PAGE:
REAL WORK: FACT, Liverpool

Liz Magic Laser, In Real Life (2019). Featured here, left to right_ Cardy O'Donnell (PeoplePerHour) and Nikki (PeoplePerHour). Installation view at FACT. (c) Rob Battersby

Since going freelance last year I’ve spent weeks chasing up invoices, restless nights in the face of unrealistic deadlines and every social event dodging that dreaded, defining question: ‘What do you do?’ Commissioned by Culture Liverpool as part of the Liverpool 2018 programme, REAL WORK explores this type of precarious and unrecognised labour through 15 individual stories. Consisting of two video installations, Liz Magic Laser and Candice Breitz examine issues surrounding the largely deregulated arenas of online gig-work and sex work, respectively.

In Gallery One, Laser collaborates with five freelancers to produce an experimental reality show ‘In Real Life’ (2019). Each episode has the participants embark upon a ‘journey of self-improvement to optimise their minds and bodies for success’. With the help of a bio-hacking life coach and psychic adviser, the contestants each complete a 30-day ‘bio-hack’ challenge, vlogging their experience as they go. In documentary format reminiscent of BBC3, ‘In Real Life’ is Snog, Marry, Avoid reimagined for the ‘always on’ generation. The intro graphics flash aspirational, Instagram worthy phrases – ‘Get shit done!’ and ‘In do-ers we trust!’ whilst the voiceover narrates ‘How do you win? You upgrade yourself!’

Laser highlights the intersectional issues that exacerbate precarity; Zahid, a graphic designer from Pakistan must complete for work despite fasting for Ramadan, whilst Alabi, an animator in Nigeria wrestles with continuous power cuts. The intrinsic link between labour and feminism is explored through Kiki, a voice-over artist and stay at home mum, whilst Nikki, a beauty blogger who went freelance after a hip replacement, considers issues of health and disability.

Despite hostile conditions, it’s apparent in the premise of the show that these individuals bear sole responsibility for their success and wellbeing. Rather than unionising or rallying for policy changes, the solution proposed by the ‘bio-hacks’ is simple: increased productivity. Symptomatic of the commodification of care and self-improvement, these include; vibration plates, DNA test kits and heart monitors. Scriptwriter Cardy, for example, is prescribed daily cold showers and a ‘Pavloc’ device, which electrocutes him each time he strays from his work. Speaking perhaps to the renewed popularity of stoic philosophy, it shows how easily well-intentioned discipline can slip into a form of self-punishment.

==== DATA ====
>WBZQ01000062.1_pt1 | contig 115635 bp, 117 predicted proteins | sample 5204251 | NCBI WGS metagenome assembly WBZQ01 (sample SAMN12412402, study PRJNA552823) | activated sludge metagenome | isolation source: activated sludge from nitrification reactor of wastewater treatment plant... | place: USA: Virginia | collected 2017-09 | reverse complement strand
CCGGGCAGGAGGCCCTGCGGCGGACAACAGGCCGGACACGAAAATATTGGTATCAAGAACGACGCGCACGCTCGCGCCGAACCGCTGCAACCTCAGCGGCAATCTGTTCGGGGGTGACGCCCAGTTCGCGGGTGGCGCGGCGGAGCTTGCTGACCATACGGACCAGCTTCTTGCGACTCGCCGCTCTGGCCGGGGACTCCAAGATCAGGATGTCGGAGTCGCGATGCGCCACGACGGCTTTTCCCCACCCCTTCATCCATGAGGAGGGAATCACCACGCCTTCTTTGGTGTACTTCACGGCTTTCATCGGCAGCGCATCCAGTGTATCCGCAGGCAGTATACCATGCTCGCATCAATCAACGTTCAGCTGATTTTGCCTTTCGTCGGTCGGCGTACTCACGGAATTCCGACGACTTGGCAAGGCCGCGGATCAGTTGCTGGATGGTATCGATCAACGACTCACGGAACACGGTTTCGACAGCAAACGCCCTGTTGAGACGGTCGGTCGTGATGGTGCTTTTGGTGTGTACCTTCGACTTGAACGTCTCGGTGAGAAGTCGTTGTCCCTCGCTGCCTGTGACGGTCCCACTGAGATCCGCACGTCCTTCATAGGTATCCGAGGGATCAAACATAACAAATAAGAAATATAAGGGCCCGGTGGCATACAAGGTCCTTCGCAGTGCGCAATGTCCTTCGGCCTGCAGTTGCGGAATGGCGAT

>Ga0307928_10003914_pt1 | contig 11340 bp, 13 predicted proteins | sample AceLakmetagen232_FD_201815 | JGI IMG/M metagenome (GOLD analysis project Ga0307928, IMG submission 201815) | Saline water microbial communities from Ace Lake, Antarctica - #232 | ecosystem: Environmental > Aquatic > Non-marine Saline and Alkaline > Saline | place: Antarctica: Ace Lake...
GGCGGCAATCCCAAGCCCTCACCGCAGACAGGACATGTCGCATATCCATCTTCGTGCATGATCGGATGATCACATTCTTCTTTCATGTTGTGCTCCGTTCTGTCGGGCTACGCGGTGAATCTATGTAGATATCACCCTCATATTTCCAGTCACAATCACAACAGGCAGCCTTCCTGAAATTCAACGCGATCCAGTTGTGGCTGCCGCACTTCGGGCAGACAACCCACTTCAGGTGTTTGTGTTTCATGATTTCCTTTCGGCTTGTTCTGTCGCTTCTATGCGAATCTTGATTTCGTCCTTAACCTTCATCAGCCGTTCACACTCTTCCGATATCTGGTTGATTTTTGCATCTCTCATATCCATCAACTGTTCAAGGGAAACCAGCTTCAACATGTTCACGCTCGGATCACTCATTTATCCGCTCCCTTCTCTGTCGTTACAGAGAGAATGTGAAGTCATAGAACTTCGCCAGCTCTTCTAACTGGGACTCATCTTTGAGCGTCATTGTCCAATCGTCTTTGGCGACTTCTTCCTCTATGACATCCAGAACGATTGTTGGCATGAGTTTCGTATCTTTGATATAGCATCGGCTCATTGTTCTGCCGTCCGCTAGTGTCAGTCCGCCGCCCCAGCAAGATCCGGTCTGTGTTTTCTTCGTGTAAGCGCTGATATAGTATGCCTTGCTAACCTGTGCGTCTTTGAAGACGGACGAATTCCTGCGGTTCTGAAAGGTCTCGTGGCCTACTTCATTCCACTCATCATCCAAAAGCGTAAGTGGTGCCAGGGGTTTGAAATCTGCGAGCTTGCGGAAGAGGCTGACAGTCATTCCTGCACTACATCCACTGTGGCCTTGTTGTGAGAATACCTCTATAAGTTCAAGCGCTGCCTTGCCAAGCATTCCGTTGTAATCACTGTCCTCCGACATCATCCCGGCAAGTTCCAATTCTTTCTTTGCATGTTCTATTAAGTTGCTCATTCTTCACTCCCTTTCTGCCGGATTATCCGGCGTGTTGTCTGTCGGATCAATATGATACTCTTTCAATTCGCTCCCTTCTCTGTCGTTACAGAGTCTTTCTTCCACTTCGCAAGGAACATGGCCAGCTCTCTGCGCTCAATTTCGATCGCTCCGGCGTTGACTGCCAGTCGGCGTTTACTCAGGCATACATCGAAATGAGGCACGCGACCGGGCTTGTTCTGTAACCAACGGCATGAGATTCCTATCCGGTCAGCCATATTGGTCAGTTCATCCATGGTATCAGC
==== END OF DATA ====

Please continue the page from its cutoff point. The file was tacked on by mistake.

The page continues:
As they slap on smiles and confess the successes of their respective challenges, ‘In Real Life’ feels like watching a series of sponsored YouTube videos with their language of self- betterment, overstated positivity, and challenge formats. Mirroring a culture of quick fixes and outsourced responsibility back to itself, Laser exposes our misplaced desire to make the unmanageable manageable.

Candice Breitz, Sweat (2018). Featured here, left to right_ Zoe Black, Gabbi, Connie, Jenny and Jowi. Installation view at FACT (c) Rob Battersby

Gallery 2 is Candice Breitz’s 10-channel video installation Sweat’ (2018), made in collaboration with ten South African Sex Workers. Breitz confronts us with a room of different coloured, chattering lips that force her audience into unusually intimate proximity to each screen in order to distinguish one voice from the next. The mouth, so large in its closeness, becomes abstracted, facial hairs washed up around crinkled lips. 

The workers offer anecdotes and insights into how their labour has affected their lives, but despite being up-close, it’s difficult to hear clearly. Voices blur in an out of one another, a lack of clarity indicative of how little we hear these stories in mainstream culture. With patience, and the help of the transcripts near the entrance, ‘Sweat’ offers illuminating observations on post-colonialism, performativity and the racist, gender-based violence sex workers are regularly exposed to. Emphasising the lack of legal protection within the industry, Breitz insists on the necessity of destigmatization and the extending of human rights to sex workers.

As I leave the gallery and fire up my laptop ready to battle with my next batch of invoices, I wonder how life would look if we didn’t define it in relation to the status of wage labour? How could we prosper if we prioritised building systems of care rather than selling ways to cope with an abusive status quo? REAL WORK calls attention to the perversity of a culture that equates wage work with value, highlighting the urgency not only for reviewed legislation to protect the vulnerable but the need to dismantle the neoliberal ideology that underpins it. When our time is a site of political contention – who decides where we spend it?

REAL WORK is on display at FACT until 6 October 2019.

Stephanie Gavan is a freelancer based in Liverpool and studying MA Writing (2019-2021) at the Royal College of Art.

Published 14.09.2019 by Sinead Nunes in Reviews

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